(A few seconds of footage of jitneys driving on Market in 1915 can be seen in the film "Mabel and Fatty Viewing the World's Fair at San Francisco," starting at 5:21).

Jitneys in traffic at 6th and Market, 1916. Detail of photo U05299 at SFMTA archive. 
SFMTA Photo |

Jitneys were just as popular with riders, however, as they were dangerous for pedestrians. For the same price as a streetcar, you could get a much faster and more comfortable ride. For many riders, this was their first experience riding in an automobile, which had formerly been a privilege of the rich. Jitneys were said to spread the automobile bug—after all, anyone could join the ranks of auto owners by buying a used car and driving it as a jitney!

Jitneys helped promote the automobilization of city streets. Like TNCs today, they competed directly with fixed-route transit, and possibly even with walking, by making short, quick trips by auto convenient and cheap. They spread the desire for automobiles, and helped normalize the image of city streets filled with cars, heralding the day when urban pedestrians would be relegated to sidewalks, or derided as “jaywalkers.”

Like modern TNCs, the ad-hoc character of jitneys could cause confusion. Remember all the stories about people jumping into a random Prius on the assumption it was the Uber they ordered? This Popular Mechanics story from 1915 will sound familiar:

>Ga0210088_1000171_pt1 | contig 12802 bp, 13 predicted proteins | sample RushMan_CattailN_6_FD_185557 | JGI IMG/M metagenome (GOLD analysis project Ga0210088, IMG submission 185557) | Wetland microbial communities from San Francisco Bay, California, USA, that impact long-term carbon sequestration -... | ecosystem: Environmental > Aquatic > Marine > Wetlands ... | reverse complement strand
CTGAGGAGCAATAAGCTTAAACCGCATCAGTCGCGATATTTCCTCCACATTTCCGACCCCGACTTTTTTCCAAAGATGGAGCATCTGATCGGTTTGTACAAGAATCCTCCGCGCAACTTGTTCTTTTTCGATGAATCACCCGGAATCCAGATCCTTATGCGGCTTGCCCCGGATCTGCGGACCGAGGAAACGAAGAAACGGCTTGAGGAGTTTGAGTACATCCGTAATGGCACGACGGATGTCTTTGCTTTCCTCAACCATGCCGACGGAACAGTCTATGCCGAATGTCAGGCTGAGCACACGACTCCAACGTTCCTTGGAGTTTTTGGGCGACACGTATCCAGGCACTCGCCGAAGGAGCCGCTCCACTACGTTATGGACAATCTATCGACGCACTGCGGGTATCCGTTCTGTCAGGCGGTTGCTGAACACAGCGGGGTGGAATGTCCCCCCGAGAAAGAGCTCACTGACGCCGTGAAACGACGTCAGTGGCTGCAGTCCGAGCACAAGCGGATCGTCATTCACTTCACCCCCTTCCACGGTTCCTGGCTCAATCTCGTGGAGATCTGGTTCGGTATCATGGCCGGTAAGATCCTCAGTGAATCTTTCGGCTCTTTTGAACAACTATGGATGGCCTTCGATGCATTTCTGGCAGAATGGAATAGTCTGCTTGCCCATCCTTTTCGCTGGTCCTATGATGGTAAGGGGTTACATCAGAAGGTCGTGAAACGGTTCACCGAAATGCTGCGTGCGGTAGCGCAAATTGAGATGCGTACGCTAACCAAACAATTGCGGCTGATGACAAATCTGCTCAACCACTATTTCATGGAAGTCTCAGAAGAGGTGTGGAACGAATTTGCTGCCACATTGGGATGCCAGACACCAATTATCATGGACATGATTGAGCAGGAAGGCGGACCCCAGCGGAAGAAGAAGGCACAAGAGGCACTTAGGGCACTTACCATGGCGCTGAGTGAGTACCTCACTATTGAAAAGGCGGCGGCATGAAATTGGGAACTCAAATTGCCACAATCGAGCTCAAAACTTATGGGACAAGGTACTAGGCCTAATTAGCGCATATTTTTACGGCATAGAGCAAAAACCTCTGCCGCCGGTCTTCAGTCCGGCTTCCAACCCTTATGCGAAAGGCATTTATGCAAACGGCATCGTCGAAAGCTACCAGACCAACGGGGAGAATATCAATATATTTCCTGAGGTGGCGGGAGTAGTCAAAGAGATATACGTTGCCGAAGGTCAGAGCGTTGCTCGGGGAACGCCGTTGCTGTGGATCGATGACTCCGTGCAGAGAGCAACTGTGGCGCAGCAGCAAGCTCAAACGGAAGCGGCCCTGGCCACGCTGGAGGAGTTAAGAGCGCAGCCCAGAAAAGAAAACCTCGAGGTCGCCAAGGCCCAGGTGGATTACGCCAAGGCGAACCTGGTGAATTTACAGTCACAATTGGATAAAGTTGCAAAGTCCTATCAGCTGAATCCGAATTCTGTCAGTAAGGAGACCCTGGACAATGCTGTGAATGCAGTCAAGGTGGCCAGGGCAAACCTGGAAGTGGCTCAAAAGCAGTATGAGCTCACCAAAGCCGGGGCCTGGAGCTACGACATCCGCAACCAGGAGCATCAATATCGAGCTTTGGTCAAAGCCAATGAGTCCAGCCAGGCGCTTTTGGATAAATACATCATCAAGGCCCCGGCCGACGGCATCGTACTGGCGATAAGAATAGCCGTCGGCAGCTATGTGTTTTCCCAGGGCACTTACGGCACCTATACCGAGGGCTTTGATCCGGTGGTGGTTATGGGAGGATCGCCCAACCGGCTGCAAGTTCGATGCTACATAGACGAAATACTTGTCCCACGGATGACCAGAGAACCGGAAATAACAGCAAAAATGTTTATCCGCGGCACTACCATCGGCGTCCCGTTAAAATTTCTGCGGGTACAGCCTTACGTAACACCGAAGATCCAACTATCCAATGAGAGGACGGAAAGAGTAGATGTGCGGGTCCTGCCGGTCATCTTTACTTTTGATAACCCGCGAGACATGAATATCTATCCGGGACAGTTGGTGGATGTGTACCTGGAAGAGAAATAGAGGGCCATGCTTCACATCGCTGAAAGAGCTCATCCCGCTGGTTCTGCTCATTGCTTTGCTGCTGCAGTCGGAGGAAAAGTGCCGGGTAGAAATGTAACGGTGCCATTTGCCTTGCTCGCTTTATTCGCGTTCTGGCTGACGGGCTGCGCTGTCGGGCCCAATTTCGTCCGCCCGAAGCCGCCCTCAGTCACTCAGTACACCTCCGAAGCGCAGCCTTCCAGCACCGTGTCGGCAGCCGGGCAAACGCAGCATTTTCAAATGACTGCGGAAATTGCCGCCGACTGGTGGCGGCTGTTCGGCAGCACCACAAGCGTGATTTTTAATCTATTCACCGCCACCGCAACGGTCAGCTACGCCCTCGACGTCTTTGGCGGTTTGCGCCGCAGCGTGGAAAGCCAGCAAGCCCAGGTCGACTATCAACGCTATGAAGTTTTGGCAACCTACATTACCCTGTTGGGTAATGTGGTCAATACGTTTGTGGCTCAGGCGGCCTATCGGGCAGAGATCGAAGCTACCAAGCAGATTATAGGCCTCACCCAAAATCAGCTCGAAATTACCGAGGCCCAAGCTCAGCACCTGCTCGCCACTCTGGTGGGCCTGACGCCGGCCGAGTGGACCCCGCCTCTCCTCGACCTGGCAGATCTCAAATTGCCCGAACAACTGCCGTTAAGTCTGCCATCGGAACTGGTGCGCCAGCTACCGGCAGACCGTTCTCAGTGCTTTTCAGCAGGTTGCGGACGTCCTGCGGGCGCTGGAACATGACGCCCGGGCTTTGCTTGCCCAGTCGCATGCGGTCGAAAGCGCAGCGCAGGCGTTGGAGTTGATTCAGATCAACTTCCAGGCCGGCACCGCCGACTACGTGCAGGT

"Not A Jitney" placards. From Popular Mechanics, June 1915.

San Francisco has become so thoroughly infested with “jitney busses” that drivers of private cars are continually having to explain to would-be passengers that their machines are not for hire. Hundreds of these cars competing with the traction lines are plying the streets of the city. Several motor-car owners, tiring of being frequently mistaken for “jitney” drivers, have labeled their machines with signs reading, “NOT a Jitney,” the “not” being emphasized by an encircling ring. This placard is placed on the windshield, or in some other position where it is plainly visible to the jitney-hunting public. (Popular Mechanics Magazine, 23:6, June 1915, p. 839).

(And as if on cue, here is a new story about someone getting into the wrong car...)